Imagine someone writing out the numbers one through 1,000—the word forms, not the numbers. One, two, three, four…and so on. Eventually, this person might start to notice the conspicuous absence of one letter—the second most common letter in English, no less. It wouldn’t be until this person reached 1,000 that they would finally write the letter A.
It’s the first letter in our alphabet, second only to E in number of appearances in the Concise Oxford English Dictionary, and yet A is nowhere to be found in the English spellings of the first 999 numbers. Every other vowel appears (yes, including Y). Not to mention, our hypothetical number-writer would have written the uncommon letter “X” more than two hundred times while writing those same numbers, thanks to six, sixteen, and sixty. (Yep, English is weird—especially when it comes to the 20 most confusing grammar rules in the English language.)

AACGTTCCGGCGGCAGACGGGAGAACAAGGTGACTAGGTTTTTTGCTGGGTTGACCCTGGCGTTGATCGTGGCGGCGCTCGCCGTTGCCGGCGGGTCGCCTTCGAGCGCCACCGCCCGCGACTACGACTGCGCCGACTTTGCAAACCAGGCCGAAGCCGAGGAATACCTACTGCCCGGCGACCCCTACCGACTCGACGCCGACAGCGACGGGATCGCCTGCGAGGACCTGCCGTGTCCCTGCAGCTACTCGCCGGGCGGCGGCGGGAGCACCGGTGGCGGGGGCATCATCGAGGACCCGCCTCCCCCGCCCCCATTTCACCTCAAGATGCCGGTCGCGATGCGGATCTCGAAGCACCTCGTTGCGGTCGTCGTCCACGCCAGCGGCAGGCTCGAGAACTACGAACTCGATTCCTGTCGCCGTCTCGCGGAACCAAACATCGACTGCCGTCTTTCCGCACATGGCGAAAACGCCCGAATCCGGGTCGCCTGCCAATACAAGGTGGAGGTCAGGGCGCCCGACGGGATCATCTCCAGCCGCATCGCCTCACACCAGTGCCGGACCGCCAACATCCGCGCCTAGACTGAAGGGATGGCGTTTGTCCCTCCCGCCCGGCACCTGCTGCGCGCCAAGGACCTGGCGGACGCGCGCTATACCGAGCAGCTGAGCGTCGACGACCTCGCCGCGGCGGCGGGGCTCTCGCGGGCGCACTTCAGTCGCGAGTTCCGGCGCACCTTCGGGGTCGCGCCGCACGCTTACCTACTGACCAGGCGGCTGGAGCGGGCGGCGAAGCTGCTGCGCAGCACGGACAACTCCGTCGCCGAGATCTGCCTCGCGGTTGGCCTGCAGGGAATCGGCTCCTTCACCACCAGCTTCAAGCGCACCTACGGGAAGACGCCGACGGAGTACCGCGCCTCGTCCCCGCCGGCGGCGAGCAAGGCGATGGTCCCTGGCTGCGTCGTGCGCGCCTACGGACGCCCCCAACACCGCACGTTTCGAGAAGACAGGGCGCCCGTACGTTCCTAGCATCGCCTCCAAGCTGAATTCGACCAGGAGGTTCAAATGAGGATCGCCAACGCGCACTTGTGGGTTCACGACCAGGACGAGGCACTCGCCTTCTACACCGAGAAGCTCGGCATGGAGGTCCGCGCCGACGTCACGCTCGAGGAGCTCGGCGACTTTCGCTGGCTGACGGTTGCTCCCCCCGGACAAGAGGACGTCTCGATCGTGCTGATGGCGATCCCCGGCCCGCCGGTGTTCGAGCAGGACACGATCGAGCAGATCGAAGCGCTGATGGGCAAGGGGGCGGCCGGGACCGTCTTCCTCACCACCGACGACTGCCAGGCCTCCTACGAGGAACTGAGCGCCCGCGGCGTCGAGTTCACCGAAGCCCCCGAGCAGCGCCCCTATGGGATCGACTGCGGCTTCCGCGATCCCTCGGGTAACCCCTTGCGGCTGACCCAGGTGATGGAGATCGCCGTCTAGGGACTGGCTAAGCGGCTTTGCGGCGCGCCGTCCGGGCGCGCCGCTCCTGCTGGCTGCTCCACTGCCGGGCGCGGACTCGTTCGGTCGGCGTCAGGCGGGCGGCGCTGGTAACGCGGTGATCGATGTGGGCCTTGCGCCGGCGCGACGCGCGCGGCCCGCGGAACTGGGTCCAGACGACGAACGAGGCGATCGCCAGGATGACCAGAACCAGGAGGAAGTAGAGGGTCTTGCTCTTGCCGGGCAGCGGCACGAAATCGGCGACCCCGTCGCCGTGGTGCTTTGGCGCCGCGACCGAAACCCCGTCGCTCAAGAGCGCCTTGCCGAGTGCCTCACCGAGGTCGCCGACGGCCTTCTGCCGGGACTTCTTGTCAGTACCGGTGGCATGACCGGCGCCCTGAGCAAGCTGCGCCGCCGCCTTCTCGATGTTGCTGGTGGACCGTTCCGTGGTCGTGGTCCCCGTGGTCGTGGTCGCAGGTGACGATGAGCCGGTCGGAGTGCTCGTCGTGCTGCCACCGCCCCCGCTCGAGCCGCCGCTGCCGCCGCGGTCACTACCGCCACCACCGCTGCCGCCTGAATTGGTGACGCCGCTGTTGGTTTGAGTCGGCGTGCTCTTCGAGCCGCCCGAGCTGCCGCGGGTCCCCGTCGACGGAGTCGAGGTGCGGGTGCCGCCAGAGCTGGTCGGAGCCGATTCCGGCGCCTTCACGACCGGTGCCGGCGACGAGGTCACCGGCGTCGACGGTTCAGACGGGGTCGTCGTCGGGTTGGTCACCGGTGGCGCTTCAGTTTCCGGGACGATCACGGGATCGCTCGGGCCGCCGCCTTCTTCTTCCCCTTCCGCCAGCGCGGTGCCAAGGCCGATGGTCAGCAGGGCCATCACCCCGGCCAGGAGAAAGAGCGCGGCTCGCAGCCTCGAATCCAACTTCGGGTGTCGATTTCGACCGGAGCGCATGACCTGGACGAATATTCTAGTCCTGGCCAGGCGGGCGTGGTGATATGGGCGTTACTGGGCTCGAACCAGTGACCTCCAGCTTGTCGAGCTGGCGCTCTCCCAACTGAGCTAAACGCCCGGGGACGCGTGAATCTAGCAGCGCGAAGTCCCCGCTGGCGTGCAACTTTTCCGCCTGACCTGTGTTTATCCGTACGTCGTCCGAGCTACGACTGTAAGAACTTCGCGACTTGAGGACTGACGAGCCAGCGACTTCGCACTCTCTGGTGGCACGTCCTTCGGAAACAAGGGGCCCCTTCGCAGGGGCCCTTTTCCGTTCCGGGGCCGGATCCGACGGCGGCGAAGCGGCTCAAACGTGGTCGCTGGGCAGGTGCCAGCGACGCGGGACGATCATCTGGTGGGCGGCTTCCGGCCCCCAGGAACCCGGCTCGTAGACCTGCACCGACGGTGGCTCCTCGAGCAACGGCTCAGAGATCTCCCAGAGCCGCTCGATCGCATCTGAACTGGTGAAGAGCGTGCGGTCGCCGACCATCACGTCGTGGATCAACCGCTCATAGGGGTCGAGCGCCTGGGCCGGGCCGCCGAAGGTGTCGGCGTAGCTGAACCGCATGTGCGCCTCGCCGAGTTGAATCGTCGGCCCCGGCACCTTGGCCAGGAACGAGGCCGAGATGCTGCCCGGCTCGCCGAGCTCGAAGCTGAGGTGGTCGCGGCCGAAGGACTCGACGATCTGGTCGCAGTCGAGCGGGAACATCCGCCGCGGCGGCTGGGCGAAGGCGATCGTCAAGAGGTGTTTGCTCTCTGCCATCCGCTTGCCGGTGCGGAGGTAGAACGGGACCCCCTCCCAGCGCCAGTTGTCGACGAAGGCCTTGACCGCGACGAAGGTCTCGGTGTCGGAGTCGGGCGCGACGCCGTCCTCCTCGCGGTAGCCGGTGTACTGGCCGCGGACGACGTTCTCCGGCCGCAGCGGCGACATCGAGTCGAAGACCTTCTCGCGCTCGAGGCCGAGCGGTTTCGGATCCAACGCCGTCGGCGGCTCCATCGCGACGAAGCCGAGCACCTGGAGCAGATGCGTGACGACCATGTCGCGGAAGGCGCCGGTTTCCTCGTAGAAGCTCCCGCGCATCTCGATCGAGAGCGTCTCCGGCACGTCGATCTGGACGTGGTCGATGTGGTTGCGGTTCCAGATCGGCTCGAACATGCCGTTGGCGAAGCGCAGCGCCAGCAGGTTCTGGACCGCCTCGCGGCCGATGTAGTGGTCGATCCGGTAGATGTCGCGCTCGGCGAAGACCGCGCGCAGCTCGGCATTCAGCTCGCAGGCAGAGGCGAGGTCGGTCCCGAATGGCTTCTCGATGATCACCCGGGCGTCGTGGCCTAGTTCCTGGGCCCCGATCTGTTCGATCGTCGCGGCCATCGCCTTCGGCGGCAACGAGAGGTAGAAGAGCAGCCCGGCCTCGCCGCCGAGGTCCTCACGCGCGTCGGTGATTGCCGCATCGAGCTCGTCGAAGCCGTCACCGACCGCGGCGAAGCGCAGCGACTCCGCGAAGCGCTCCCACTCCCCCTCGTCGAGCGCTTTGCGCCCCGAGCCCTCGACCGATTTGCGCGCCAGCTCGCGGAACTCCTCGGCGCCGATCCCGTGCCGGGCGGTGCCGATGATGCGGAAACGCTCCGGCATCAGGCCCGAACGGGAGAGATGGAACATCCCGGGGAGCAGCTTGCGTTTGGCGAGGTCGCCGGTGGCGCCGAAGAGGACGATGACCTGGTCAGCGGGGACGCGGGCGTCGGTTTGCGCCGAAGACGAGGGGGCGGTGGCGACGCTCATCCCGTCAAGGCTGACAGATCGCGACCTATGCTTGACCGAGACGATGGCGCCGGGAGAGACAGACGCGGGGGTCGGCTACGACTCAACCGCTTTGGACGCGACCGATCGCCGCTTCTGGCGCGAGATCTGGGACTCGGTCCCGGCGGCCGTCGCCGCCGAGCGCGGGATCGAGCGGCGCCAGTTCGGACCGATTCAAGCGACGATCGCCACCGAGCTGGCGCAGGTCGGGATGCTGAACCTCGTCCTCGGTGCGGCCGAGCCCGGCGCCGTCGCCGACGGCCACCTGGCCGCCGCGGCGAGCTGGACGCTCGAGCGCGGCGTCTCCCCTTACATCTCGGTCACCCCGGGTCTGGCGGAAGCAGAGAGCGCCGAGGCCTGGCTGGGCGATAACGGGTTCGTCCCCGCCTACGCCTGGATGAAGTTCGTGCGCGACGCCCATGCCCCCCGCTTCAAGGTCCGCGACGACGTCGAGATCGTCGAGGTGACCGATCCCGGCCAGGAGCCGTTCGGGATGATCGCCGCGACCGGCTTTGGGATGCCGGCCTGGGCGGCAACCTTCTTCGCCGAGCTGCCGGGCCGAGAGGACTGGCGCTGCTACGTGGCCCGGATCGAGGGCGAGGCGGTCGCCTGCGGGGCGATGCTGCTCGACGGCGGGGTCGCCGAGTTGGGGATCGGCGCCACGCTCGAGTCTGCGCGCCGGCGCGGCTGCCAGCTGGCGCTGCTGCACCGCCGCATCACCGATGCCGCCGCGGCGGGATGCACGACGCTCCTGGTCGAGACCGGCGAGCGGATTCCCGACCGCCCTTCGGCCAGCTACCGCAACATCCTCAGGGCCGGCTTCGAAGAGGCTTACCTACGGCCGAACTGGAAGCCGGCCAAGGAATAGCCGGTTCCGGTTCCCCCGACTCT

Of course, this absence-of-A factoid is only true if you count without the “and”s (as in “one hundred and one, one hundred and two…”). If you use just the numeral words, none of them contains the letter A.
Still don’t believe us? Think about it: there’s no “A” in the numbers one through nineteen. Nor is there an “A” in any multiple of ten (twenty, thirty, forty…) or the word “hundred.” And there you have it: Those are all the words you need to spell the first 999 numbers on the number line. Not a single one contains an A! Finally, once you get to 1,000, it finally makes an appearance: one thousAnd.
“A” might not show up in any numbers smaller than four digits, but it is the most common letter—by far—that appears in U.S. state names. Now you can learn the only letter that doesn’t appear in any state name.